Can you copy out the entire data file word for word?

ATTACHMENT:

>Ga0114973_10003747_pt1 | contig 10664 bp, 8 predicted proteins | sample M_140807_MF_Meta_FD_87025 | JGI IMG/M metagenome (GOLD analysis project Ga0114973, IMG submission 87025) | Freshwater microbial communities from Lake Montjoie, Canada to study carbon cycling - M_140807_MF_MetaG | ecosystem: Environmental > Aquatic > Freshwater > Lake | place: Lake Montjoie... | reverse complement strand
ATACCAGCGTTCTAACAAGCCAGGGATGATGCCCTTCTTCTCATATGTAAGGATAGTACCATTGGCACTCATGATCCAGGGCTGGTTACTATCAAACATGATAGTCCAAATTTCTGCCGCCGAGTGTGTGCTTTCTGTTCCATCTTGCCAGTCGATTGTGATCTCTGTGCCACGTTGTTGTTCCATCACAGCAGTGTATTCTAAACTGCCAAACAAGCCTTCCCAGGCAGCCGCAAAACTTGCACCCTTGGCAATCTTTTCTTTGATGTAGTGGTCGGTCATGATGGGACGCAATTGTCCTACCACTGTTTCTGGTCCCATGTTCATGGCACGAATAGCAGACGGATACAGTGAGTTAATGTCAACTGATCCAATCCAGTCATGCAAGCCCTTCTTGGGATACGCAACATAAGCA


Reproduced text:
>Ga0114973_10003747_pt1 | contig 10664 bp, 8 predicted proteins | sample M_140807_MF_Meta_FD_87025 | JGI IMG/M metagenome (GOLD analysis project Ga0114973, IMG submission 87025) | Freshwater microbial communities from Lake Montjoie, Canada to study carbon cycling - M_140807_MF_MetaG | ecosystem: Environmental > Aquatic > Freshwater > Lake | place: Lake Montjoie... | reverse complement strand
ATACCAGCGTTCTAACAAGCCAGGGATGATGCCCTTCTTCTCATATGTAAGGATAGTACCATTGGCACTCATGATCCAGGGCTGGTTACTATCAAACATGATAGTCCAAATTTCTGCCGCCGAGTGTGTGCTTTCTGTTCCATCTTGCCAGTCGATTGTGATCTCTGTGCCACGTTGTTGTTCCATCACAGCAGTGTATTCTAAACTGCCAAACAAGCCTTCCCAGGCAGCCGCAAAACTTGCACCCTTGGCAATCTTTTCTTTGATGTAGTGGTCGGTCATGATGGGACGCAATTGTCCTACCACTGTTTCTGGTCCCATGTTCATGGCACGAATAGCAGACGGATACAGTGAGTTAATGTCAACTGATCCAATCCAGTCATGCAAGCCCTTCTTGGGATACGCAACATAAGCA